The US shale gas revolution is never far from the thoughts of those involved in both the chemicals and Specialised Products shipping industries. This fact is hardly surprising considering the number of new projects and expansions being built in the US, the most recent being from OCI and Ordebrecht. The technological success of harnessing cheap feedstocks from shale plays is quite staggering if the level of investment is anything to go by. Equally, the way the rest of the world has been left in smoke and struggling to catch up shows just how much of a game changer shale gas has become from our markets.
Shale gas reserves are however not just confined to the US. World reserves of technically recoverable shale gas resources are estimated by the EIA to be in the region of 7,299 tcf with China leading the way at 1,115 tcf and Argentina a close second at 802 tcf (we should note that these figures are constantly revised and challenged). On the face of it, the possibilities for other countries to catch up and overtake the US seem easy however if we dig a little deeper, the waters are not so clear. If we take Europe for example, where reserves are estimated at 883 tcf, there is a developed and well-funded environmental lobby who have argued vociferously against the practice of fracking. Indeed, the UK’s own recent issues with shale gas development are the embodiment of the opposition from environmental groups over the geological concerns that this practice could cause. What has been made clear by European governments is that at a time when energy bills are rising then fracking in the long term will give some relief. A public relations exercise perhaps but evidence from the US is hard to ignore. Whilst Europe may be an example of political and environmental opposition, countries in the developing world have less to overcome in terms of protest and more in terms of corruption and infrastructure challenges. China is often accused of both of these and despite its huge reserves will need to embark on massive infrastructure projects to release shale gas. Fracking requires a huge amount of water and with China’s reserves located in the Western end of the country, developing this region is problematic even before it’s begun.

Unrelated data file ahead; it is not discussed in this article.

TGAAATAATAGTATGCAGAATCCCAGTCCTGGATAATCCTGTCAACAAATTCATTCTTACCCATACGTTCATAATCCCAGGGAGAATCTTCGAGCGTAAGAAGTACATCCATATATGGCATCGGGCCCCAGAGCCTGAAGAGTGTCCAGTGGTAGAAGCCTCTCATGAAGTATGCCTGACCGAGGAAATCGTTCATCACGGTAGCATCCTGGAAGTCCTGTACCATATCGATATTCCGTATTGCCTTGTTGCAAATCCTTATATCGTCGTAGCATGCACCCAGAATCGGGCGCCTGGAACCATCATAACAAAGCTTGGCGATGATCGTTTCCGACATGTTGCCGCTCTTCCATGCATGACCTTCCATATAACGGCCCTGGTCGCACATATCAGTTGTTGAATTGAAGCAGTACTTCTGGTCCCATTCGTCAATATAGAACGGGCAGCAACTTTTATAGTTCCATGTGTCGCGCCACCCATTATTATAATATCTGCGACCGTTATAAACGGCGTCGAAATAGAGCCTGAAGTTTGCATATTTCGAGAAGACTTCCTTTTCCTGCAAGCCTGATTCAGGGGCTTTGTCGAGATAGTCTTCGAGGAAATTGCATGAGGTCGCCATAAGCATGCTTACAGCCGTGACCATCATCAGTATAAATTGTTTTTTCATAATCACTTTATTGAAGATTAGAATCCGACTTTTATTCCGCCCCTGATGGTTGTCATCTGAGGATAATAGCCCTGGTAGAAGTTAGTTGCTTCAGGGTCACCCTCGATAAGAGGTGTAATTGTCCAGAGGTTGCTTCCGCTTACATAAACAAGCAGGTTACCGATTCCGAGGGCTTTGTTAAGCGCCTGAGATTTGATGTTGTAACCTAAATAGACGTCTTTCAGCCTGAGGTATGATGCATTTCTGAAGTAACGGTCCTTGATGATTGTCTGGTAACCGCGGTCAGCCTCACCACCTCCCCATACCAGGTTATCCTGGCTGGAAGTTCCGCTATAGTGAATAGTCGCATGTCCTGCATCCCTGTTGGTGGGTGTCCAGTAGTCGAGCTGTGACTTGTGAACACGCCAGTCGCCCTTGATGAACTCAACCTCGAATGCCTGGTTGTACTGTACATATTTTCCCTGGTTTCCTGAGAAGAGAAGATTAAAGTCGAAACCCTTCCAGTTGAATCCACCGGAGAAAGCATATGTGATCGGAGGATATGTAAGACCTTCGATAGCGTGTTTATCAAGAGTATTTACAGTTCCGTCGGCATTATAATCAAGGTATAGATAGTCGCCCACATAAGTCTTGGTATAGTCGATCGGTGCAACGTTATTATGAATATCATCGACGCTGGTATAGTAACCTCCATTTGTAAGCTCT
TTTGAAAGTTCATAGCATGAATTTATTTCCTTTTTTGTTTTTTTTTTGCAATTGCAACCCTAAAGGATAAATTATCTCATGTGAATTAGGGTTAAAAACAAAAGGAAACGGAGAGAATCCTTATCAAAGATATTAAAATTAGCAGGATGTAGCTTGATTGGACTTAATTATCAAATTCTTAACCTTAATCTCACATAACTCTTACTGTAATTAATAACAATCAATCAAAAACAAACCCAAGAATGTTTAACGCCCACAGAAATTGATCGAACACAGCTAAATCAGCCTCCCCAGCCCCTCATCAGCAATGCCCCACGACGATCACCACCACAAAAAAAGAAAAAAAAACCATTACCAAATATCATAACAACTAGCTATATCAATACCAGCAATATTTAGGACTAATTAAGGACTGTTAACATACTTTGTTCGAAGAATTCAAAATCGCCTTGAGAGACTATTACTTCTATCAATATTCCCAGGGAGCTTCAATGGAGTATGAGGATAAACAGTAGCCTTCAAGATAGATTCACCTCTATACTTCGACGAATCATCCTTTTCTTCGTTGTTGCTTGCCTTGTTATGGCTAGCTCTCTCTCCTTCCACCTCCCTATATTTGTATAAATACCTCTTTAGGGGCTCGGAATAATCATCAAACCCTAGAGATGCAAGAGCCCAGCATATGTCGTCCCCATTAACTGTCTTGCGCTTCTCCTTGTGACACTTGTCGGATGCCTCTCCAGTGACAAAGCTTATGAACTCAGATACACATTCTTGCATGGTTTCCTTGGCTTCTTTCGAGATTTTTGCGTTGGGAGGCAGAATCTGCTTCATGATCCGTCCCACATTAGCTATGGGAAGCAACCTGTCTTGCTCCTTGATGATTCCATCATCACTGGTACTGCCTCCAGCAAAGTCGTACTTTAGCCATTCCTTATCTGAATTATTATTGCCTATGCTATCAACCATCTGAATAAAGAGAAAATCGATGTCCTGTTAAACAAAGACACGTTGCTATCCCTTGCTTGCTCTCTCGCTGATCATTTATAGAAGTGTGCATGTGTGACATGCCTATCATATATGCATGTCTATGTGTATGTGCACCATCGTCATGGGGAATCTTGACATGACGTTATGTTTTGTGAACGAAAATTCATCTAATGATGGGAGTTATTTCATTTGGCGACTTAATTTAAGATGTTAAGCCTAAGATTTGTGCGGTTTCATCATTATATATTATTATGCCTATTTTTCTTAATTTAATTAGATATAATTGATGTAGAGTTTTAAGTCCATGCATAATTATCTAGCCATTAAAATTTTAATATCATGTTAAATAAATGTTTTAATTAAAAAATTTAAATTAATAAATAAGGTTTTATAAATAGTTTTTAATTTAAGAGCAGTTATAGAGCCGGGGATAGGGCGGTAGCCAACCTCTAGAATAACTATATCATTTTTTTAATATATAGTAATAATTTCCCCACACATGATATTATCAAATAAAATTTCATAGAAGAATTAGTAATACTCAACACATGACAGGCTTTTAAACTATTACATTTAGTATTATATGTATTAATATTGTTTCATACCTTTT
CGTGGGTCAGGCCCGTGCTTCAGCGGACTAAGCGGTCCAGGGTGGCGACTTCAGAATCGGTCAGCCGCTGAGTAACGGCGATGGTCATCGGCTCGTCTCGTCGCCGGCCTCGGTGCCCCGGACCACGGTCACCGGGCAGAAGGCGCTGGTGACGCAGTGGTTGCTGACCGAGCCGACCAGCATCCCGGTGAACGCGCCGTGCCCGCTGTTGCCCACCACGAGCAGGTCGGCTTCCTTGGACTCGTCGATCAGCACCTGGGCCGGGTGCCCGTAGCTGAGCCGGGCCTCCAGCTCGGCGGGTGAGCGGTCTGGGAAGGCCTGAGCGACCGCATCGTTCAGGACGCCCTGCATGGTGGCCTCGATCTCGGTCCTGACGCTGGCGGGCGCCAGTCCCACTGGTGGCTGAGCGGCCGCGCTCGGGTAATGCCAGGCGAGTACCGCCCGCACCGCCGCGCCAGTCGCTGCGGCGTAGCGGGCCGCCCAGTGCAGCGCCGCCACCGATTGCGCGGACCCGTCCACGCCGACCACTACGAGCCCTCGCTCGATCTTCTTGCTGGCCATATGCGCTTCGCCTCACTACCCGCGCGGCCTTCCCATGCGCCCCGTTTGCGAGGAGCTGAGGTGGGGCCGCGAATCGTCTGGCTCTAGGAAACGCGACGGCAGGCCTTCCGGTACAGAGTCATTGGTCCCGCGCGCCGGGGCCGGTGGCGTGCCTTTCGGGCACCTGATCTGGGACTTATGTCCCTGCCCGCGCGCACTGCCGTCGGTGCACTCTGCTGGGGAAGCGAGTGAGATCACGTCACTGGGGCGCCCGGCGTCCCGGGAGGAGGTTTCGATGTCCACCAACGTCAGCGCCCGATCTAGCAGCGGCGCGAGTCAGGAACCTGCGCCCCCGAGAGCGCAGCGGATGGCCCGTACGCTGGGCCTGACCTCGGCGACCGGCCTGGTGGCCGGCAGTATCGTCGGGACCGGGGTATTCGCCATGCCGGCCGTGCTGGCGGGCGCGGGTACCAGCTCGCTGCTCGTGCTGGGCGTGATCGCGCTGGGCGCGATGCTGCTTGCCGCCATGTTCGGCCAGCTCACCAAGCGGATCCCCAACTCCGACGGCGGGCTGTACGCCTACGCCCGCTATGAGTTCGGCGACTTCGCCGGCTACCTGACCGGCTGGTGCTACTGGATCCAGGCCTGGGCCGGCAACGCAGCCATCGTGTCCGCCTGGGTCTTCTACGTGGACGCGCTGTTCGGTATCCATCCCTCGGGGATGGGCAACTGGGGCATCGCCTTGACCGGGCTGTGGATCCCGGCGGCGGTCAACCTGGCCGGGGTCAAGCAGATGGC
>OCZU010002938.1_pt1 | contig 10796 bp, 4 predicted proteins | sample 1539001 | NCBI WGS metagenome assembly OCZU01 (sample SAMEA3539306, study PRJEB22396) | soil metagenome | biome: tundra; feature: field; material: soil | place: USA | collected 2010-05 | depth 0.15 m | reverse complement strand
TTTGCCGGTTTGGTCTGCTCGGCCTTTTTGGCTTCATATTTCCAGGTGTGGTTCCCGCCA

Perhaps the best example of an area in the developing world that will able to challenge the US for a slice of the shale gas pie is Latin America. It is often forgotten that the Eagle Ford Shale Play stretches from Texas right into Mexico. Whilst, the entire region faces structural problems it seems that this time there is a collective will to seize the moment. Braskem Idesa, a 75:25 joint venture, are building the rather grandly named Ethylene XXI project which will come complete with a 1.05 million tonne ethane cracker plus 3 downstream units producing HDPE (350K mts and 400K mts) and LDPE (300K mts). This is due to come onstream in the second half of 2015. Argentina is also gearing up with the state energy company YPF recently signing an MOU with Dow Chemical to develop 45 sqkm of the El Orejano shale region and pledging to look at other areas of cooperation in the country. These are all steps forward in the right direction with only Brazil being left behind at this stage; repeated attempts to restart the Petrobras Comperj project with Braskem continue to drag on but there is no concrete being laid yet! The shale gas drum will continue to up its tempo as the years go by but its whether the Latin America challenge can actually be sustained and mounted that will determine exactly where the beat will emanate from. Only time will tell of course, but either way it is an exciting opportunity for all involved in our sector!